In Yambling v. Sentara Healthcare, Inc., the claimant, a hospital maintenance mechanic, was given a tetanus vaccine during a required medical screening at the employer’s occupational health department. [4] Before receiving the injection, the claimant signed a form stating that he was voluntarily requesting the vaccine. At the hearing, the claimant testified that he thought he was required to get the tetanus injection. The employer presented evidence that the injection was voluntary and not required. The Commission found that Claimant was not required to receive the injection and that the employer did not encourage the vaccination. The claimant was permitted to reject the immunization without consequence. The Commission stated that it would not penalize the employer for offering a service to its employees and denied Claimant’s claim, holding that his injury did not result from a work-related hazard.

Nothing about the tetanus shot in Yambling was inherently related to claimant’s employment, other than the fact that he happened to get it during his employment physical. The tetanus shot would not have prevented the claimant from spreading a disease to hospital patients the way the flu shot did in Eysenbach. Nothing about the tetanus shot in Yambling suggested that it was anything other than voluntary.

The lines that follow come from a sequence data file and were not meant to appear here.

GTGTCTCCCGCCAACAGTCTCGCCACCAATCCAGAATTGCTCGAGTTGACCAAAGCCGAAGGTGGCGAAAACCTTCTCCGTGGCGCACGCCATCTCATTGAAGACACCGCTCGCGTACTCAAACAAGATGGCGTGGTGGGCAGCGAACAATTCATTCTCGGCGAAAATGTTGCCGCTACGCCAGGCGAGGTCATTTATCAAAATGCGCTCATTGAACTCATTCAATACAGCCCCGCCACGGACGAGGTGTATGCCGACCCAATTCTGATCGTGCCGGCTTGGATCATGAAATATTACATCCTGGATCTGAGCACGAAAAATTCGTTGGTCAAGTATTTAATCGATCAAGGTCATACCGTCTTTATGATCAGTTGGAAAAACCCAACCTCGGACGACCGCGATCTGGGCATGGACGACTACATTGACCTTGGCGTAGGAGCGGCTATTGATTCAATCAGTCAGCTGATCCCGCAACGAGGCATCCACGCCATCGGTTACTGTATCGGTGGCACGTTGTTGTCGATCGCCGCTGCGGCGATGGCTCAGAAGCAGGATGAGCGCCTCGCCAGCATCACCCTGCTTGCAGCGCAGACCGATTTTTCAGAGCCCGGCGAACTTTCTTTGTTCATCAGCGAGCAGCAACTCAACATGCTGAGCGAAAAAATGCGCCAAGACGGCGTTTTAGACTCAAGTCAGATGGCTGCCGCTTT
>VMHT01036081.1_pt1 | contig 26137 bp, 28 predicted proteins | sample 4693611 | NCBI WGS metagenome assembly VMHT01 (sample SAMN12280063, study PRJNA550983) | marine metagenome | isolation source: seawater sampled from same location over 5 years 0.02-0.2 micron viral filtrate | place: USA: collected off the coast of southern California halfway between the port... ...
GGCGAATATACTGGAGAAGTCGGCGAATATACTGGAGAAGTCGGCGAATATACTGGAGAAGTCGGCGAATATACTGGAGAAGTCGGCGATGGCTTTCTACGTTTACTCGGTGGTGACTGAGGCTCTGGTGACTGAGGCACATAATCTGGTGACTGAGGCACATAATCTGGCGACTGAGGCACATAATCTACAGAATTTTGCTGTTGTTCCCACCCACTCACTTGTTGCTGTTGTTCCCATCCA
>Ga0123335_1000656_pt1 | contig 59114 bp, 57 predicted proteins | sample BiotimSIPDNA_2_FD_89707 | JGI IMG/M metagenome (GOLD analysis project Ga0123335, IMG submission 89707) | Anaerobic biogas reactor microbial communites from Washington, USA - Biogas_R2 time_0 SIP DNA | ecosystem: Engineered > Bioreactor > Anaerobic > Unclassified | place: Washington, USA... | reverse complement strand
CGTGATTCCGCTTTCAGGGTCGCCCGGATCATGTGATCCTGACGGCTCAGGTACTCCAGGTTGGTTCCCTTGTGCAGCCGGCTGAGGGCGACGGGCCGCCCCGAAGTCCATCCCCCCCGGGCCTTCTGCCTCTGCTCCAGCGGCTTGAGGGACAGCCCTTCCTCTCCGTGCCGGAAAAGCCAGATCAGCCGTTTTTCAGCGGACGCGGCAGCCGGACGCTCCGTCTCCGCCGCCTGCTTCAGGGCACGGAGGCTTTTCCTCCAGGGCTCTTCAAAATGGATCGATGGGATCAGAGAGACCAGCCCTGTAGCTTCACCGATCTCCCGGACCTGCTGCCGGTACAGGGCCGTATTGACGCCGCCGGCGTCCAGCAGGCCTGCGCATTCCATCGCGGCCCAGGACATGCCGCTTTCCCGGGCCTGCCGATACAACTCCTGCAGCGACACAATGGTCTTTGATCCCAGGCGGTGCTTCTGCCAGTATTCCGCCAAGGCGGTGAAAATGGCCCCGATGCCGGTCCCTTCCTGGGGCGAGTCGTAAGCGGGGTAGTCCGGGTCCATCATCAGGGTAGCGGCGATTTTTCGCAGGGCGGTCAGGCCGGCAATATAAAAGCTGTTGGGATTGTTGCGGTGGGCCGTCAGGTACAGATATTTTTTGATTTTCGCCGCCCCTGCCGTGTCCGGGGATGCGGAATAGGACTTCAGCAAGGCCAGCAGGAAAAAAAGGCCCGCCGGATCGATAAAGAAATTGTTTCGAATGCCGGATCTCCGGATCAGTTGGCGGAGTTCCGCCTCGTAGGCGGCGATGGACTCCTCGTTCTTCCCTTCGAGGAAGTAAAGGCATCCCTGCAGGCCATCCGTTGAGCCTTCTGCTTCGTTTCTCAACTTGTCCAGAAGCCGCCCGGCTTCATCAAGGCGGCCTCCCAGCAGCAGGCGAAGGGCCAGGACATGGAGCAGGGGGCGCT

Practical Tips

4 cases where claims of vaccine-related workplace injury were evaluated

No. 1 | Compensability in vaccine cases is dependent on fact pattern

These cases demonstrate that the compensability analysis must be made on a case by case basis. As COVID-19 vaccines become more widely available to the workforce, it will be helpful to know if an employer required or recommended that employees receive the vaccine, or if it was truly voluntary. It will also be helpful to fully understand the claimant’s job description and related duties to assess whether the true benefit of the vaccine flows to the employer, as it did in the Eysenbach case.

No. 2 | Know what side-effects are being reported